In the lead up to the World Antibiotic Awareness Week 2019 (#WAAW2019), which is celebrated every year in November, the CGIAR AMR Hub at the International Livestock research Institute (ILRI) jointly with Kenya’s ministries of Health and Agriculture, Livestock, Fisheries and Irrigation hosted, at the ILRI campus in Nairobi, a media sensitization on raising antimicrobial resistance (AMR) …
The future of livestock in the developing world was one of the principal themes at the third International Tropical Agriculture (TropAg) Conference held from 11-13 November 2019 in Brisbane, Australia. The conference focused on the challenge of feeding the world’s ever-growing population, which is expected to reach 9.8 billion by 2050. The greatest challenges will …
In September, the Rangelands Initiative hosted a panel, Drylands and Rangelands: Harnessing Change, at the Global Landscapes Forum (GLF) New York, which was organized as a starting point for planning the UN Decade of Ecosystem Restoration, which will be launched in 2021.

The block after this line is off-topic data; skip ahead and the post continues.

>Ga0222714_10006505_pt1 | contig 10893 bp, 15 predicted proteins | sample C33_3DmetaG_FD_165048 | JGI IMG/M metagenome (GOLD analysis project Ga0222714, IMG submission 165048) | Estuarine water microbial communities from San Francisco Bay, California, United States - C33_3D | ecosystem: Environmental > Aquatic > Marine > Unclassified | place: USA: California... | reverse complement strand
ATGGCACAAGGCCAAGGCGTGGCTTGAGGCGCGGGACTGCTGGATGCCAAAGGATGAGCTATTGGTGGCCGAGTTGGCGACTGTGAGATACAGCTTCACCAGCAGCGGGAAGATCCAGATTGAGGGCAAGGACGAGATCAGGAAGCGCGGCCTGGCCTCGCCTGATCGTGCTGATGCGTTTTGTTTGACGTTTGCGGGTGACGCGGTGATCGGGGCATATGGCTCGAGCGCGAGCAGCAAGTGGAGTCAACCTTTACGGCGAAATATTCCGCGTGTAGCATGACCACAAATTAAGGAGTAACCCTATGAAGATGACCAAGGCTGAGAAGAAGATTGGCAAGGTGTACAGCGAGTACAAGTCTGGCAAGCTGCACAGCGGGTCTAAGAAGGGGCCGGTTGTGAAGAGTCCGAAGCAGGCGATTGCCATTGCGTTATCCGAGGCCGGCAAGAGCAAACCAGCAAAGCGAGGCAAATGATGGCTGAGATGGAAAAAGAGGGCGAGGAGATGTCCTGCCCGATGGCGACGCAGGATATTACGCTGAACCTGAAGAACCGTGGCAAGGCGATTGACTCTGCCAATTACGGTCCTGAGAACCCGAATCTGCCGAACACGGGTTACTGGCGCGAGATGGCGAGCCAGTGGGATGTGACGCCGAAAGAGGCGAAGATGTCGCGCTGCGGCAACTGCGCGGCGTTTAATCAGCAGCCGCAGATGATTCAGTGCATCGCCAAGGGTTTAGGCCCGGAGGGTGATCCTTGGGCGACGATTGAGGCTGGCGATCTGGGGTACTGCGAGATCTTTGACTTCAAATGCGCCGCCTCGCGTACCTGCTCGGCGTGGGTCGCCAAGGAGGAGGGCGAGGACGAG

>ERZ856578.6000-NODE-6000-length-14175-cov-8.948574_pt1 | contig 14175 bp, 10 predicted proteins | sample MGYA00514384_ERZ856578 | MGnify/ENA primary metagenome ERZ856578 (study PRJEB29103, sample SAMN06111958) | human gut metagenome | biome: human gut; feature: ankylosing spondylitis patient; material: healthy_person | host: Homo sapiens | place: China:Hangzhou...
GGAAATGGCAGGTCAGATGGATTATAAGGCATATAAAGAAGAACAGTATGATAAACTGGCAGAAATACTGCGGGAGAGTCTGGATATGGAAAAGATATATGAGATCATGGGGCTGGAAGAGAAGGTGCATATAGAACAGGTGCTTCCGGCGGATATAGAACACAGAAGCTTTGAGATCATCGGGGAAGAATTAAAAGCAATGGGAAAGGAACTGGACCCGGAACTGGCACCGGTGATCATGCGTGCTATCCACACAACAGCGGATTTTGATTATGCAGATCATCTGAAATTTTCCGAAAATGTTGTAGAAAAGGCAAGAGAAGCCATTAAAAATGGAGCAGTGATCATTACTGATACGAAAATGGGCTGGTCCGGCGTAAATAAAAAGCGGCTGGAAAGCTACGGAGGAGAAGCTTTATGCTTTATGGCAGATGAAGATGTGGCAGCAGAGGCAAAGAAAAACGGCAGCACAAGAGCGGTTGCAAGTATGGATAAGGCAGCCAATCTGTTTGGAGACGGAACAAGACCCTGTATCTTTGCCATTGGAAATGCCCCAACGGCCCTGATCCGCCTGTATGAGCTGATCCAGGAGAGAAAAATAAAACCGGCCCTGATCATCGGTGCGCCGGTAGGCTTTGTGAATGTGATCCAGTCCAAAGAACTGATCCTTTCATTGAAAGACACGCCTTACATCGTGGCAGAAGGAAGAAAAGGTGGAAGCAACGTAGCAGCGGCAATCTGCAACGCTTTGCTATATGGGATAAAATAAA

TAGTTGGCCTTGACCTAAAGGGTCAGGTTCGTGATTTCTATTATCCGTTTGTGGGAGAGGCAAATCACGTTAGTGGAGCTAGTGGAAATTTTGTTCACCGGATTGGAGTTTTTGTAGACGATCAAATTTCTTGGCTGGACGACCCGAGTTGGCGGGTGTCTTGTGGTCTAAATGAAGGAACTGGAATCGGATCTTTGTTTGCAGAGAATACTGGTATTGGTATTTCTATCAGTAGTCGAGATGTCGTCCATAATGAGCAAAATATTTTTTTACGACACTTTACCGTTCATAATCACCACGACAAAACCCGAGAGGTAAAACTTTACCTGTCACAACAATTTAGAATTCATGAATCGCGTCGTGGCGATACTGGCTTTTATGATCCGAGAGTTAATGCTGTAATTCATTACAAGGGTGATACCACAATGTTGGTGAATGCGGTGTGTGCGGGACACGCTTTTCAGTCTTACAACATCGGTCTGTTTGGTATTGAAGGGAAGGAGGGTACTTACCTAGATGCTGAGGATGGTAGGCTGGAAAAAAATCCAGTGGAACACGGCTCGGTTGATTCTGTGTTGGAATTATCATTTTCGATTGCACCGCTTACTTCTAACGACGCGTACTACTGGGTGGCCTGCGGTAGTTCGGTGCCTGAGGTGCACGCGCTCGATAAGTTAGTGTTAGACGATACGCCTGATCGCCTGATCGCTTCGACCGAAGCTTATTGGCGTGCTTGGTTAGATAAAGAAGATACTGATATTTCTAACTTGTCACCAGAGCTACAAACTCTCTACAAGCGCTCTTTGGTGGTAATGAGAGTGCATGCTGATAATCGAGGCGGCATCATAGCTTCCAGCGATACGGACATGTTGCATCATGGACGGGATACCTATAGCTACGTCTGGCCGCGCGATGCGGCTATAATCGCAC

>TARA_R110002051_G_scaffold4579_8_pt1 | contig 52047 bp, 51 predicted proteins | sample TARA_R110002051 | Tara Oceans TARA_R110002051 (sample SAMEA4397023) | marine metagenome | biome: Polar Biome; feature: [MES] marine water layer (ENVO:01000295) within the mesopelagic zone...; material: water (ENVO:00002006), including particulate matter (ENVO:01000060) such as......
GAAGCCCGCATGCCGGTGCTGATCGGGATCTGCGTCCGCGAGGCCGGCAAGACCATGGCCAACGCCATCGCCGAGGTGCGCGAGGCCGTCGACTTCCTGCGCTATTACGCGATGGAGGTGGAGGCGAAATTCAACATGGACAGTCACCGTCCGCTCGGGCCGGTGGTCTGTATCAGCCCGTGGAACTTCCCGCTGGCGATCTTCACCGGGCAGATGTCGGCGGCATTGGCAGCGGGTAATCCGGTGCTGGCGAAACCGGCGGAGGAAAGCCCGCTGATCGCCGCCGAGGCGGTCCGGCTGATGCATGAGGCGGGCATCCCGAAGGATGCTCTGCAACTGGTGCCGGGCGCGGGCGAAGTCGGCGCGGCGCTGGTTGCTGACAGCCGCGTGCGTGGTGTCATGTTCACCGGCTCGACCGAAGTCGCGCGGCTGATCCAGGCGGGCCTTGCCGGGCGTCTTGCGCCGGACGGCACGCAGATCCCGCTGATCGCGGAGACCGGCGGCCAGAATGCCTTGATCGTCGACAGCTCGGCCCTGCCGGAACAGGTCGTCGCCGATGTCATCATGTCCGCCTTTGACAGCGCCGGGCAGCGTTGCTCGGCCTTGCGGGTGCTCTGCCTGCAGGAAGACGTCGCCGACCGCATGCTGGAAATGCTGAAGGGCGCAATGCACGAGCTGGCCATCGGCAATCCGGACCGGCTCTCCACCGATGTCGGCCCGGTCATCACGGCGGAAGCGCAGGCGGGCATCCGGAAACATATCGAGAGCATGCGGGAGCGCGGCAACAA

ILRI researchers have been investigating diseases that afflict both people and animals in an ecosystem context for more than 40 years. ILRI’s animal health and environmental scientists have found One Health approaches to highly useful in their work.
The world is just eleven harvests away from 2030, but for hundreds of millions of people the goal of ending hunger set forth in the United Nations’ Sustainable Development Goals (SDG) remains as loftily elusive as ever. What can be done to put the developing world on the right track?
Tad Friend’s largely laudatory profile of Pat Brown’s Impossible Burger enterprise (‘Can a Burger Help Solve Climate Change?’ September 30, 2019) raises important points about the environmental footprint of animal farming while passing along some questionable statistics. My concern is with its failure to recognize the essential contributions of sustainable livestock to development.
Just in time to add fuel to the fire of the current meat, milk and diet wars being waged in scholarly and lay media alike comes the latest issue (Oct 2019) of the scientific journal ‘Animal Frontiers’ on ‘Foods of animal origin: A prescription for global health’, with the term ‘health’, here, covering both human and environmental health. What it offers is a clear-headed, evidenced based, balanced look at the facts as we know them, and the facts that we need.